Arts Post 6 RA 2013 Summer Exhibition
It has been going on for 245 years. If nothing else the Royal Academy Summer Exhibition (RA) has staying power.
A treat is to see the exhibitions in bright daylight. This was emphasised by the main room which was obscured in preparation of acorporate party and where the paintings, usually the most prestigious ones, looked flat and dull. In the other galleries open to daylight the colourful paintings radiated out exuberance and sometimes playfulness.
Things for everyone and every taste
One can find objects for every taste at this vast venue, of all sizes and prices. Anyone can try his or her luck. Those whose work was turned down had a second chance to present it to the ‘Not the Royal Academy 2013’, at the Llewellyn Alexander gallery in the Cut opposite the Young Vic theatre, a sort of self-appointed Salon des Independents. Glancing at the selected paintings, they do not seem to differ enormously from what hangs at the RA, the usual figurative or semi-abstract landscapes, natures mortes, portraits, nudes, birds and cityscapes.
The idiosyncrasies of the RA summer exhibition are endearing many visitors. This includes the small Weston room where a lot of small paintings are hung like wallpaper, side by side and on top of each other up to the ceiling.
This year, those in charge of hanging (not singled out for each room) decided in favour of a panache, some patches of small painting wallpaper mixed with large canvasses. Hm. Like every year there were separate rooms dedicated to prints, photography, portraiture and sculpture.
As usual, the sculptures are not easily noticed in rooms filled with lots and large canvasses, except for Zaha Hadid’s large metal sculpture Kloris, conceived as seating but in effect a sort of assemblage of petals.
This year, the dedicated sculpture room contained fewer pieces, albeit very disparate, but more easy to see from various angles. Anthony Caro’s ‘Shadows’, large and in rusty steel, akin to Richard Serra’s work only more tormented, stood out among other sculptures. None of them equalled the minimalist beauty of Stephen Cox’s ‘Figure Turning, after youth of Motya’ though, in alabaster with a line drawn in pencil, judiciously placed among architectural works.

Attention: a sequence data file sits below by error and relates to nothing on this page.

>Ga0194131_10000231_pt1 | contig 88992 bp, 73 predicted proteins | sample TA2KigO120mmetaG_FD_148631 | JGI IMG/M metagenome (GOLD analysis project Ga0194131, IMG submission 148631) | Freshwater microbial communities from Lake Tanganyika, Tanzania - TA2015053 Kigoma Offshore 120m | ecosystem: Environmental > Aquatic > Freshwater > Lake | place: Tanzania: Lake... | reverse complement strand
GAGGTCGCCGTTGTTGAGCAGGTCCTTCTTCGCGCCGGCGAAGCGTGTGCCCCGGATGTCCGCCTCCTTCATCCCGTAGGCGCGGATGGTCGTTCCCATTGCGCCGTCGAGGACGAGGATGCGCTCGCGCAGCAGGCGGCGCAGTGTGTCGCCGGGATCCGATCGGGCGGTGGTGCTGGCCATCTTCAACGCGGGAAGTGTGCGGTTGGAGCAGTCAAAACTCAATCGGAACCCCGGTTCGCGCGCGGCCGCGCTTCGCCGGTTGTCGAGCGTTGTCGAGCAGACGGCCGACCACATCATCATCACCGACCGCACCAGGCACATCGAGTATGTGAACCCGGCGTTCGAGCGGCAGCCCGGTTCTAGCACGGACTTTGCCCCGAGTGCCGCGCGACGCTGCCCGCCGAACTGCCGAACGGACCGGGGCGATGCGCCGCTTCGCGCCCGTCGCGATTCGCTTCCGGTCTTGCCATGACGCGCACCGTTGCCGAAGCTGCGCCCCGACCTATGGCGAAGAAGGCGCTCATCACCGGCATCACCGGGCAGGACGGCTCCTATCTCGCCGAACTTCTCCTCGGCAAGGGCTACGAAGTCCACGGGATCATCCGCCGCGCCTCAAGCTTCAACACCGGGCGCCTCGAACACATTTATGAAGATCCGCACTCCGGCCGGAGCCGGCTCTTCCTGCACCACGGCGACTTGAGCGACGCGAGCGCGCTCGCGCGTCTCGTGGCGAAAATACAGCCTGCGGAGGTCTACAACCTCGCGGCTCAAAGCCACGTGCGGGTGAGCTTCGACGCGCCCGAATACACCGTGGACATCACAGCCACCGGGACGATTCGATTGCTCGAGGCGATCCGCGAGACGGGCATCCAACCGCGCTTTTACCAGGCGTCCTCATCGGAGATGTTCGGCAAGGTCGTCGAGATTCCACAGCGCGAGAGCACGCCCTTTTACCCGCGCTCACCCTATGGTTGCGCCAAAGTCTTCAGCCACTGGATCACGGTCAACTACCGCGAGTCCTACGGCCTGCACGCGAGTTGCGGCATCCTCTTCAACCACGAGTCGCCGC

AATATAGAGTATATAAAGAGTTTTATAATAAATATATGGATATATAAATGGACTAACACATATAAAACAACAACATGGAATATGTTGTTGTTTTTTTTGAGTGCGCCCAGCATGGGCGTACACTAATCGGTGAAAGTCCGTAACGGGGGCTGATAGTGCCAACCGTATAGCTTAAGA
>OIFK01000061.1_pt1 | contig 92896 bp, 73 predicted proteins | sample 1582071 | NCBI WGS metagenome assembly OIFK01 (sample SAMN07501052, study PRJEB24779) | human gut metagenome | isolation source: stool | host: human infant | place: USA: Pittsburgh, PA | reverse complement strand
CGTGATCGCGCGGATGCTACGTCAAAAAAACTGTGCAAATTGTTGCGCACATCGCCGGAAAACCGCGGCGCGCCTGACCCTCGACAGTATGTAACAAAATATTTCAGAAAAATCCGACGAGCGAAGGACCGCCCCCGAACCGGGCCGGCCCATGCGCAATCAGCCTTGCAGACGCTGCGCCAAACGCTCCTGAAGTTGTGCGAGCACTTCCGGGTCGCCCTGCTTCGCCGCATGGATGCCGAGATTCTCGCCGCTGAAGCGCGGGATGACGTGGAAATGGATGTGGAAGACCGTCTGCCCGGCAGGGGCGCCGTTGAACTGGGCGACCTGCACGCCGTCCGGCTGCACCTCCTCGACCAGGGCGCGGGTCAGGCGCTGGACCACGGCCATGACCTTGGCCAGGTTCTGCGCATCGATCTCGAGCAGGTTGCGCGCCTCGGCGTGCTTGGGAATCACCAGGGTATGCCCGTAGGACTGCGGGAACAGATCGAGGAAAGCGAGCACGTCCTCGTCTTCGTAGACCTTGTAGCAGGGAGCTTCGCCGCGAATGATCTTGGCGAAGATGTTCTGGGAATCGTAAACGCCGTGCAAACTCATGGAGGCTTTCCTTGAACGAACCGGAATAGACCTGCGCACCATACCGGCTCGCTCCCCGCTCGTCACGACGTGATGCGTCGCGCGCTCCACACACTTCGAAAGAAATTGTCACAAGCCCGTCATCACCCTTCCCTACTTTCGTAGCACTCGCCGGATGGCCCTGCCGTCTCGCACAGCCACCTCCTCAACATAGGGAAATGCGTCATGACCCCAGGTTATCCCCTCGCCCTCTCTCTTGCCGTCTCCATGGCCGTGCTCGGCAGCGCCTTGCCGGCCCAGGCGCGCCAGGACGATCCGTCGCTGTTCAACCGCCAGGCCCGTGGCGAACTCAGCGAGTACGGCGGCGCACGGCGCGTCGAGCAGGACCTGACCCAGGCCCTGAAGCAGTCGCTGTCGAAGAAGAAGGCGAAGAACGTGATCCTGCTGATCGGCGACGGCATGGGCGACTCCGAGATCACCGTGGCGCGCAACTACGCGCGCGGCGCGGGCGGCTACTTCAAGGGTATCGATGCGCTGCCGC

What about surprises? The architecture room was pleasingly pruned. It was actually possible to see the trees for the wood. Hand crafted drawings and prints provided the background to fewer models of exquisite craftsmanship and fewer computer generated gadgets had been selected than usual. Was that the merit of Eva Jiricna, an architect and RA member who with Norman Ackroyd, also an RA member and a virtuoso of prints, was coordinating the exhibition.
Besides the usual suspects, many of them RA members, there was a newcomer with a new technique, Thomas Heatherwick famous for his Olympic Cauldron for the 2012 games, with a 3D print for a bio-mass power station on Teeside.
This is a large exhibition with some 1200 works which takes quite some stamina to view with sustained attention. What a nice surprise at the end to see again Grayson Perry’s tapestries ‘Vanity of Small Differences’, a critique of the British class system inspired by William Hogarth’s Rakes’ Progress, in a single room. They were the subject of a TV series, ‘all the best possible taste’ shown on Channel 4. I first saw them in the vast glazed space of the Victoria Miro gallery on the Old Street silicon roundabout. Confined to a windowless room at the RA they were more challenging and left the viewers with thoughts beyond the summer show.